At the end of the month, and only three weeks after Roland-Garros, Paris will once again be the capital of the little yellow ball. Time under threat, the Masters 1000 in Paris will take place at the Accor Arena in compliance with health standards, with a confirmed presence of a maximum of 1,000 spectators (as at Porte d’Auteuil) during the day. And empty stands in the evening, due to the curfew.
“The Rolex Paris Masters will welcome 1,000 spectators during the daytime sessions, which will take place from Monday 2 to Friday 6 November, as well as for the semi-finals (Saturday 7 November) and the final (Sunday 8 November), declares the FFT in a press release. The qualifications (Saturday 31 October and Sunday 1 November) and the five evening sessions (up to and including the quarter-finals) will be played behind closed doors. “
Placement in the grandstand will be subject to a precise protocol, with a gap of one seat between each group of buyers (maximum 6 people). In order to guarantee the health and safety of all, the wearing of a mask will be compulsory for all persons over 11 years old. Tickets (sold from this Thursday 10 am for license holders, Friday 3 pm for others) will only give access to the central court.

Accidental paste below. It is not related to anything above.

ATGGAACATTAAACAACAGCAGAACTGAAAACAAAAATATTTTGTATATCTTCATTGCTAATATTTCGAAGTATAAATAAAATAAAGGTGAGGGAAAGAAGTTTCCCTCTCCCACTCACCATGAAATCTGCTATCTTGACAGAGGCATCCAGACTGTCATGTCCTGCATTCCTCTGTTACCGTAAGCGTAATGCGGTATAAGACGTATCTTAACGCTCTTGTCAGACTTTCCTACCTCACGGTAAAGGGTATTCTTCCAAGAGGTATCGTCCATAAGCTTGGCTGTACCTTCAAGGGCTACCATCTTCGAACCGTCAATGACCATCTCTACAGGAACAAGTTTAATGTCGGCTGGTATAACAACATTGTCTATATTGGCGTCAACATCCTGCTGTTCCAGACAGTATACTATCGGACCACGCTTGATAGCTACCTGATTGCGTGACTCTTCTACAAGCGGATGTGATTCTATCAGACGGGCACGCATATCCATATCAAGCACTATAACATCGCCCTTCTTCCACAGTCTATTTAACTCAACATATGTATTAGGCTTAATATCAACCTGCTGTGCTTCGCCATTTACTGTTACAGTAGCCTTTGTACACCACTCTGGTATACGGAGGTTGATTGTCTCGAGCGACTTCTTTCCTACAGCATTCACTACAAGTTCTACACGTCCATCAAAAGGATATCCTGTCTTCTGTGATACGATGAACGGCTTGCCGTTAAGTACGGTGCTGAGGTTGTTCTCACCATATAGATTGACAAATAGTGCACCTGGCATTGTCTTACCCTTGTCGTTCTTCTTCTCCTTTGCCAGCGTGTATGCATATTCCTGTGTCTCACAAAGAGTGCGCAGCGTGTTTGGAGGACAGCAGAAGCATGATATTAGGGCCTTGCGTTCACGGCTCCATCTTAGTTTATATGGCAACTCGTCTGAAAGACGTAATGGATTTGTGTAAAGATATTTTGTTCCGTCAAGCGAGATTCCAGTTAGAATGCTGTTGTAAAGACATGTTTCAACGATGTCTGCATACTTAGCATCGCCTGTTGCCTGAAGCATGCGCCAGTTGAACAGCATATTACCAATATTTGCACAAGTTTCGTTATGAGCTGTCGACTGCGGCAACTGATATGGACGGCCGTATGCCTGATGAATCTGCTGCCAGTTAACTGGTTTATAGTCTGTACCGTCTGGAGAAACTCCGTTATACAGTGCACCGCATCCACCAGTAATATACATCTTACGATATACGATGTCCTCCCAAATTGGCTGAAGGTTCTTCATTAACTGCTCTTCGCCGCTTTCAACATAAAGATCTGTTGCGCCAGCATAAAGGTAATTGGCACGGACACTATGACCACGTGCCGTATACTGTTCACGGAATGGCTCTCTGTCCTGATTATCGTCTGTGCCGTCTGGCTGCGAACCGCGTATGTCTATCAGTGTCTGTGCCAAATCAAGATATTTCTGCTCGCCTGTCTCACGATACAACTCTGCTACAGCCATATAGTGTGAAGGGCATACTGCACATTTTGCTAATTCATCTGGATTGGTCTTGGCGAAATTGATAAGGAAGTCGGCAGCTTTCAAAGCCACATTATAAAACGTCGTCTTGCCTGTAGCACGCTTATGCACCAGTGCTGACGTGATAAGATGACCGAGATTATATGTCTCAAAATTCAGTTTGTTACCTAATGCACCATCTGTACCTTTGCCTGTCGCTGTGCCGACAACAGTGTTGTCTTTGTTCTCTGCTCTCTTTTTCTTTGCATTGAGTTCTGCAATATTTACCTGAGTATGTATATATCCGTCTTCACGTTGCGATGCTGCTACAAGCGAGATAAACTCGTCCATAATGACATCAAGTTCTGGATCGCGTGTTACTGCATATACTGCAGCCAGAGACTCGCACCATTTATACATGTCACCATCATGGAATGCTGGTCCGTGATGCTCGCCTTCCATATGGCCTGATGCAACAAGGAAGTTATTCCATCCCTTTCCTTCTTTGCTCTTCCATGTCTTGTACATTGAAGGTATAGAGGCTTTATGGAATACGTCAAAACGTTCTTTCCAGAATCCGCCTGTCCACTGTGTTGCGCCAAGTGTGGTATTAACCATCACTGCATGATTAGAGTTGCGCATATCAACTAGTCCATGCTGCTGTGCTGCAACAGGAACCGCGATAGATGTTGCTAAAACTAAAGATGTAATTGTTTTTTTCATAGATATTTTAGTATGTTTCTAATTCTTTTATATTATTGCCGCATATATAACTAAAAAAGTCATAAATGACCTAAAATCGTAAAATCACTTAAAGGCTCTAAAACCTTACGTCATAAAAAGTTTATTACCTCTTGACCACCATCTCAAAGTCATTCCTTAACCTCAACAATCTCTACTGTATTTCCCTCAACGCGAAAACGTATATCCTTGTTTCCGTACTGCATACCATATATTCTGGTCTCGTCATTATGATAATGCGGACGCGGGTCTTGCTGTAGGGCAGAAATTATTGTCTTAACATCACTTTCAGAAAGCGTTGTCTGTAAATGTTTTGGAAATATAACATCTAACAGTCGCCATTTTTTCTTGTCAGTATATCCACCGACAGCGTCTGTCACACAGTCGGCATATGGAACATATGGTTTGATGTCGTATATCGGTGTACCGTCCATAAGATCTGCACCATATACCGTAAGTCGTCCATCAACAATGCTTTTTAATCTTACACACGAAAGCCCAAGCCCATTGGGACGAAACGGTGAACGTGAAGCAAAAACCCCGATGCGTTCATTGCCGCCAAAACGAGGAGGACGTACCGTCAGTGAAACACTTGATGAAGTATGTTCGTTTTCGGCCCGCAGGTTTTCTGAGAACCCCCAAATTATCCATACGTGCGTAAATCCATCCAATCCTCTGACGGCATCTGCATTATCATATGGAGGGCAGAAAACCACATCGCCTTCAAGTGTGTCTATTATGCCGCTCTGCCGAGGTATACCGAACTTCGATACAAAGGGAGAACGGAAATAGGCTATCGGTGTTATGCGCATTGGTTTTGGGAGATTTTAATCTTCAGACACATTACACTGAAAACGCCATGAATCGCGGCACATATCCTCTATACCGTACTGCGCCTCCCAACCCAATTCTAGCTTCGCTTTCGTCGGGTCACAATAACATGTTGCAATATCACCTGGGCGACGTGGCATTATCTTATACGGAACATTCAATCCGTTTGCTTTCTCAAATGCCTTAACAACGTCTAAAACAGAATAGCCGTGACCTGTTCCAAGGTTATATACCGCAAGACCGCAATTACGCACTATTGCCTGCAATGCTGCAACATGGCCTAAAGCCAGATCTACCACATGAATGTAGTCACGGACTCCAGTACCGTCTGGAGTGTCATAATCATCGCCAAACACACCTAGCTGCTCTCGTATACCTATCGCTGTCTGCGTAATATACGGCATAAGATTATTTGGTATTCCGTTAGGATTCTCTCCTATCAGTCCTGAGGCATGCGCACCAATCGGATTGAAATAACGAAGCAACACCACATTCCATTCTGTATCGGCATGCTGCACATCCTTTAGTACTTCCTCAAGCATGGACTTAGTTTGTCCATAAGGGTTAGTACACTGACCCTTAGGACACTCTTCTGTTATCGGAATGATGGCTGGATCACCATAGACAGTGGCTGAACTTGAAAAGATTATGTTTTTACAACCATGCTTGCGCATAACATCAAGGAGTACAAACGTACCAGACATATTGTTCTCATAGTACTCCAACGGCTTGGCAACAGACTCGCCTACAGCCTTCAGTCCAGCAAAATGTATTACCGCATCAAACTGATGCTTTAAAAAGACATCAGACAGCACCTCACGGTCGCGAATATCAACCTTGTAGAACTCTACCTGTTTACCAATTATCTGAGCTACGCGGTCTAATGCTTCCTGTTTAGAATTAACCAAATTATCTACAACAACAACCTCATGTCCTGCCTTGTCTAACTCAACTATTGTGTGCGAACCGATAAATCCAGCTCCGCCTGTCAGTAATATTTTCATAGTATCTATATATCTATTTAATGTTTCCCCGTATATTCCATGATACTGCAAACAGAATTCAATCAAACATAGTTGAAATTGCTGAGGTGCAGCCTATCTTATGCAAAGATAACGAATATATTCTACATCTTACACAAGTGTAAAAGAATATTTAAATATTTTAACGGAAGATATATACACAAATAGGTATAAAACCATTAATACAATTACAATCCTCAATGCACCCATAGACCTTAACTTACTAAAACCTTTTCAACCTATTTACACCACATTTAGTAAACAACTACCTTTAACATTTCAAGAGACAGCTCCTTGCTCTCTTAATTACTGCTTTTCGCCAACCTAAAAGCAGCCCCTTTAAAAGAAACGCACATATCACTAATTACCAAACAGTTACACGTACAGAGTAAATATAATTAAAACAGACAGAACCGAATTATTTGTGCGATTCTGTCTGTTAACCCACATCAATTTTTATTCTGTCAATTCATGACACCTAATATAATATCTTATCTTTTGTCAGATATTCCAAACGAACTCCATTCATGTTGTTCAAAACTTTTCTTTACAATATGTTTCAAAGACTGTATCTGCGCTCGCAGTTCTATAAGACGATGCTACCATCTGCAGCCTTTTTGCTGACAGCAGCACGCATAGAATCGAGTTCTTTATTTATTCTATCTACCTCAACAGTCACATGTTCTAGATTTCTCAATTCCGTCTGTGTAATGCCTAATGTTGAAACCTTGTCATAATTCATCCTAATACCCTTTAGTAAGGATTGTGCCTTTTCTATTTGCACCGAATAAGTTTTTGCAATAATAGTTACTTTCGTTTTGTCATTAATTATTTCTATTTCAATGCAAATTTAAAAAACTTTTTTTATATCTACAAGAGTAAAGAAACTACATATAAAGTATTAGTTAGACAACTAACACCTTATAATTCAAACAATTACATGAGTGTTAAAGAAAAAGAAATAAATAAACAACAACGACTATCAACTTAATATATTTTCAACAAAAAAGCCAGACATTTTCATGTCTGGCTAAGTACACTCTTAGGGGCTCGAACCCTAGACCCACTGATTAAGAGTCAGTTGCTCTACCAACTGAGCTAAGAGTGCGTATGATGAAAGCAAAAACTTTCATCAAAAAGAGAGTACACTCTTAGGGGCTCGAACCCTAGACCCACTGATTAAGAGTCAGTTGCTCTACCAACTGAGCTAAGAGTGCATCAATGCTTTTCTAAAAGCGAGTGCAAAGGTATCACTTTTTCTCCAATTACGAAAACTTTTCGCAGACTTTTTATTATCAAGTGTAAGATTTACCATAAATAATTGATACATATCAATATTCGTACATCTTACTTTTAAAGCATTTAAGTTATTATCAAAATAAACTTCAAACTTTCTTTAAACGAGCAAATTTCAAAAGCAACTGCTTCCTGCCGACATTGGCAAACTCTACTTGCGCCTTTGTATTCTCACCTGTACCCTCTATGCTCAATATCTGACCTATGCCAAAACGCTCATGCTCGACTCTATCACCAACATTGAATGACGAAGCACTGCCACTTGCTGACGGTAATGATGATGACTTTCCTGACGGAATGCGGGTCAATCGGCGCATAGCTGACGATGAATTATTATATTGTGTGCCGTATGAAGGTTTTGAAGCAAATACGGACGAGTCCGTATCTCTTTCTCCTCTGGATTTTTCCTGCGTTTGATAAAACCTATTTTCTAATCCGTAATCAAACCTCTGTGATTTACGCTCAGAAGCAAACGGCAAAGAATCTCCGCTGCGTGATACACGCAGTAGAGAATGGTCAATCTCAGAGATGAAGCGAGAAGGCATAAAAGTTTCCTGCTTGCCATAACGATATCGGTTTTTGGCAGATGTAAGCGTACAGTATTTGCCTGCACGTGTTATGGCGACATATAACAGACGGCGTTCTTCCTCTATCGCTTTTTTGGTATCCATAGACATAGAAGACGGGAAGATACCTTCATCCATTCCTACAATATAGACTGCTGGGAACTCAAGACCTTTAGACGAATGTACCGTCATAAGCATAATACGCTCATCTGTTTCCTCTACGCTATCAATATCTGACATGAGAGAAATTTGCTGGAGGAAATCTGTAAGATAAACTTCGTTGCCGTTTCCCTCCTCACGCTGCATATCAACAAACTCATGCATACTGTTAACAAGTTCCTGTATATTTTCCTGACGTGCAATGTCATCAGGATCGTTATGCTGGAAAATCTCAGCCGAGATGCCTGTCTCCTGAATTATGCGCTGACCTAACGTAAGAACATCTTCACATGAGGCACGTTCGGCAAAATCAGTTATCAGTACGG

From Monday November 2 to Thursday November 5, sessions will begin at 11 a.m., with four games scheduled per day. Friday November 6 will feature two quarter-finals, starting at 2 p.m., while the first semi-final will be played on Saturday at 2 p.m., followed by the second (not before 4.30 p.m.). The singles final is scheduled for 3 p.m. on Sunday.
Djokovic should skip the line
Several new features are appearing in this 2020 edition. The final table thus goes from 48 to 56 players, or 12 additional matches in the first round. As part of the health crisis, the overall amount of prize money has been significantly reduced (30%) by the ATP (association of professional players).
To show solidarity with the players most affected, the gap between the winner of the singles (301,975 euros) and the losers of the first round (22,275 euros) has been reduced. The losers in the first round of qualifying will receive 6,160 euros, up 65% from last year.
This Tuesday, Rafael Nadal has already announced his presence in Bercy. The recent winner of Roland-Garros for the 13th time will seek his first success in the other major Parisian tournament. A tournament that Novak Djokovic, the defending champion (and five-time winner), could skip, the Serbian having no points to come and get to keep his place of world No. 1.
Article original de: www.leparisien.fr